A child born with clubfoot has one or both feet rotated downwards and inwards or upwards and outwards. Many newborns or infants with a normal foot persistently rotate their feet, but you can move them to the right position; you will not be able to do this with a deformed foot.
This deformation, which is usually inherited, affects approximately one child out of 500. With modern treatment methods, almost all cases can be detected at birth and cured.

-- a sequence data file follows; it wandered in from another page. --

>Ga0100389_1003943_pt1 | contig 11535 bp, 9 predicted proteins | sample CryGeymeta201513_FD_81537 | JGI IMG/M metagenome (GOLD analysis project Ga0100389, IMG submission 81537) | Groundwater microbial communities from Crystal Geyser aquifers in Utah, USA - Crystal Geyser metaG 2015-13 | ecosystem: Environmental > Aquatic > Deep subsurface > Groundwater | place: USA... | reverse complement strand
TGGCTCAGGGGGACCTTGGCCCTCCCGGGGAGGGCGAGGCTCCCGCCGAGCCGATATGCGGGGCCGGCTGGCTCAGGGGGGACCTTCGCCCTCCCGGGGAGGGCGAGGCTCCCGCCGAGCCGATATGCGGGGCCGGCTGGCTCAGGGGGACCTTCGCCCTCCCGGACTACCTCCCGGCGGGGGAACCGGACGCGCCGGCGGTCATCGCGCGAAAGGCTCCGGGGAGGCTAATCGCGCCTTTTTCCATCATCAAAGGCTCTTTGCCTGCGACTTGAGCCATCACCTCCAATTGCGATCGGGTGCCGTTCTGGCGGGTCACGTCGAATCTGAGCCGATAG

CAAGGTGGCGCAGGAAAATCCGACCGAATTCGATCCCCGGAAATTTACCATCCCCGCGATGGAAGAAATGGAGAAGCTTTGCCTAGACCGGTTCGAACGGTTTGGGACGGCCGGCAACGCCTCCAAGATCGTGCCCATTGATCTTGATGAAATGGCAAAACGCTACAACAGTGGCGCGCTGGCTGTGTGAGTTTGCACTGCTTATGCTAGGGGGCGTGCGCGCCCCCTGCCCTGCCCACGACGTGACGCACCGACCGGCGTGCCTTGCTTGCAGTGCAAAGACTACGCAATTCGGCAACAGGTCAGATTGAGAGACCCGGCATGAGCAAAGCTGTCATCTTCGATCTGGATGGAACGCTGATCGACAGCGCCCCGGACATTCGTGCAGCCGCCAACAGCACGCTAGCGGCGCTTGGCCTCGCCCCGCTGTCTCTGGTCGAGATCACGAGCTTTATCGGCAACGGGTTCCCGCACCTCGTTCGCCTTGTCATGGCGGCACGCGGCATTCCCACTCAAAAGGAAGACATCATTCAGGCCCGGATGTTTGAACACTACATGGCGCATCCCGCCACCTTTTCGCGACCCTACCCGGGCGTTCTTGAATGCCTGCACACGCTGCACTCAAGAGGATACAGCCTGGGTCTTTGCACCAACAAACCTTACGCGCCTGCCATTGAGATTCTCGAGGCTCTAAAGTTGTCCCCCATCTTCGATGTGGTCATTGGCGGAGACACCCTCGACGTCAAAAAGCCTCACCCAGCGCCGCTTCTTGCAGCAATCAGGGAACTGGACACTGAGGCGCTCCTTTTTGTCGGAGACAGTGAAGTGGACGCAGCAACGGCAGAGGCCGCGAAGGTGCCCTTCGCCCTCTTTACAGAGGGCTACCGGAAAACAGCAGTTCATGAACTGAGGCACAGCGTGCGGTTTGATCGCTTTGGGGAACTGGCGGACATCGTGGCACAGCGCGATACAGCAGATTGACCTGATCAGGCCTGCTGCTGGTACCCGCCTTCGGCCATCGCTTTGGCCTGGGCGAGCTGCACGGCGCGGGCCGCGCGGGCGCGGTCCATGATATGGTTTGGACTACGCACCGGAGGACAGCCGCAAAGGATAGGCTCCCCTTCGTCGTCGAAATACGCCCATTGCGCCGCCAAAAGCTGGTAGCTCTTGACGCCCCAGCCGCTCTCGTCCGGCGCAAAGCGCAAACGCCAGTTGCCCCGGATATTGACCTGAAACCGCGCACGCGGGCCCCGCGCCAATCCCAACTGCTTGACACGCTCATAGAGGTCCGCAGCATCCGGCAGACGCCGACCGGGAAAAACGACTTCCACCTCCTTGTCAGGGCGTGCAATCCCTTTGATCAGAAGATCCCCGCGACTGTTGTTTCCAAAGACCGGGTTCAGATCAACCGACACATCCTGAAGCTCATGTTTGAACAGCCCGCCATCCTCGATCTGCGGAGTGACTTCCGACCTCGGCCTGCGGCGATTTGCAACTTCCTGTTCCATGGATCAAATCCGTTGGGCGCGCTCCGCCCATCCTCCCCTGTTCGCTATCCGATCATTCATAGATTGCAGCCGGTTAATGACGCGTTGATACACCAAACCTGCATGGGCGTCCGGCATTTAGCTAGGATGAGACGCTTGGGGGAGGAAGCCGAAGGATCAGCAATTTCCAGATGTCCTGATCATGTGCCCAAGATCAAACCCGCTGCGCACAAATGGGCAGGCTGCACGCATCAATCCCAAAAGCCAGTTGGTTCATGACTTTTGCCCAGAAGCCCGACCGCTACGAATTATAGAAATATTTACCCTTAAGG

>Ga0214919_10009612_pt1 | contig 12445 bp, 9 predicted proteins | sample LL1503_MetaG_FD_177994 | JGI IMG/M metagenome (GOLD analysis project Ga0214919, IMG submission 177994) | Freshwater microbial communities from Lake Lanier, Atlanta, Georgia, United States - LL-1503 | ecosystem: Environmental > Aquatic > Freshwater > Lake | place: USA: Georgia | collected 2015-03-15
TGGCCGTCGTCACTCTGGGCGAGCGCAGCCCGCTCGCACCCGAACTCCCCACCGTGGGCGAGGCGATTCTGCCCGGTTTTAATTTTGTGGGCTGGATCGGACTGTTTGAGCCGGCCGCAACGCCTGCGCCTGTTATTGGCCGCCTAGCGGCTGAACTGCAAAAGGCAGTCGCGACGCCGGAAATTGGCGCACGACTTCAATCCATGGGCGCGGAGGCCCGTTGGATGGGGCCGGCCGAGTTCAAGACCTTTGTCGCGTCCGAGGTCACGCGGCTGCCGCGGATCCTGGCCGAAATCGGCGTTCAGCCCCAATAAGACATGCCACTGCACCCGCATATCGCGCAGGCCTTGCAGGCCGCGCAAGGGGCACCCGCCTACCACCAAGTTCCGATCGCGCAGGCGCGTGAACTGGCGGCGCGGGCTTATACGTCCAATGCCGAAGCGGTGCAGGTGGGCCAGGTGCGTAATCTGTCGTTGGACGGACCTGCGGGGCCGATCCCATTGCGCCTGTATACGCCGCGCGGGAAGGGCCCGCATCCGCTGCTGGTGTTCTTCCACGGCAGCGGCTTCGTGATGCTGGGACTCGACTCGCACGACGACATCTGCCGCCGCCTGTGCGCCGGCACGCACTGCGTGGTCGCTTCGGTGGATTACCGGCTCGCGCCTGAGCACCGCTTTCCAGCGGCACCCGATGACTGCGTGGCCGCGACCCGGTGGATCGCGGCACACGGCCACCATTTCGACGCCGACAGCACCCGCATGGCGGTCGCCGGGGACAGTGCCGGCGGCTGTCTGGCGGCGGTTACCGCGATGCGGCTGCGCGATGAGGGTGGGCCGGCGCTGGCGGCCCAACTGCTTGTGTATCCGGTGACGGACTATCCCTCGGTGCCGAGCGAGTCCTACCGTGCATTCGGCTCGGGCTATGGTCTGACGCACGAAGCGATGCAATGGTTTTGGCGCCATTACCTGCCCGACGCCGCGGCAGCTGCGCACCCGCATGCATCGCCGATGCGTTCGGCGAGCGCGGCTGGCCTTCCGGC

If the deformation is too small, it is important to teach the mother how to stretch the child’s foot every day until it is in the normal position. If a deformation is severe, the first thing to do is to correct the deformation with manipulation, and then place a gypsum on the foot to prevent growth in the deformed position. Occasionally, the gypsum is removed, the foot is further manipulated to the normal position, and a new gypsum is placed. This is repeated for a year or more until the foot becomes normal. In severe cases of deformed feet, a surgery (or, rarely, multiple surgeries) is required to correct deformation. The results of the operation are very good.